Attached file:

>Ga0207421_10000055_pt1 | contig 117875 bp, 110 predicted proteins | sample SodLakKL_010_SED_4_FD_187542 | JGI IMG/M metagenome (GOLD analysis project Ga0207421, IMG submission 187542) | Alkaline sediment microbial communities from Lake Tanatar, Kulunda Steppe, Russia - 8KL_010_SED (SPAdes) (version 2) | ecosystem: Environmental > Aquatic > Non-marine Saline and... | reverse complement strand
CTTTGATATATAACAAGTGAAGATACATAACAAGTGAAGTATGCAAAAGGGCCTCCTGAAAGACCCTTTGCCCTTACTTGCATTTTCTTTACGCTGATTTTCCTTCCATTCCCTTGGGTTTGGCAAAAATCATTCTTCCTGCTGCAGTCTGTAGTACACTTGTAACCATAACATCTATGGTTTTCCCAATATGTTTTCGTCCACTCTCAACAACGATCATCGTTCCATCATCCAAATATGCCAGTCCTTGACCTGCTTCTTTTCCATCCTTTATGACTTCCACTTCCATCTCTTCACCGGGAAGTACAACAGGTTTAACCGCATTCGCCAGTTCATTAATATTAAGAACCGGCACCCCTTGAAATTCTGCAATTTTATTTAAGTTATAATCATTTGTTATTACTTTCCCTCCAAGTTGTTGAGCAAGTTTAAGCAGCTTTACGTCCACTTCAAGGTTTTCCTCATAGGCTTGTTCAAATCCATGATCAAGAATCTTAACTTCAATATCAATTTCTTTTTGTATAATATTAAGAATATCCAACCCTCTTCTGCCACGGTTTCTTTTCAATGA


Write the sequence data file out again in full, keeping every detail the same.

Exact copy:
>Ga0207421_10000055_pt1 | contig 117875 bp, 110 predicted proteins | sample SodLakKL_010_SED_4_FD_187542 | JGI IMG/M metagenome (GOLD analysis project Ga0207421, IMG submission 187542) | Alkaline sediment microbial communities from Lake Tanatar, Kulunda Steppe, Russia - 8KL_010_SED (SPAdes) (version 2) | ecosystem: Environmental > Aquatic > Non-marine Saline and... | reverse complement strand
CTTTGATATATAACAAGTGAAGATACATAACAAGTGAAGTATGCAAAAGGGCCTCCTGAAAGACCCTTTGCCCTTACTTGCATTTTCTTTACGCTGATTTTCCTTCCATTCCCTTGGGTTTGGCAAAAATCATTCTTCCTGCTGCAGTCTGTAGTACACTTGTAACCATAACATCTATGGTTTTCCCAATATGTTTTCGTCCACTCTCAACAACGATCATCGTTCCATCATCCAAATATGCCAGTCCTTGACCTGCTTCTTTTCCATCCTTTATGACTTCCACTTCCATCTCTTCACCGGGAAGTACAACAGGTTTAACCGCATTCGCCAGTTCATTAATATTAAGAACCGGCACCCCTTGAAATTCTGCAATTTTATTTAAGTTATAATCATTTGTTATTACTTTCCCTCCAAGTTGTTGAGCAAGTTTAAGCAGCTTTACGTCCACTTCAAGGTTTTCCTCATAGGCTTGTTCAAATCCATGATCAAGAATCTTAACTTCAATATCAATTTCTTTTTGTATAATATTAAGAATATCCAACCCTCTTCTGCCACGGTTTCTTTTCAATGA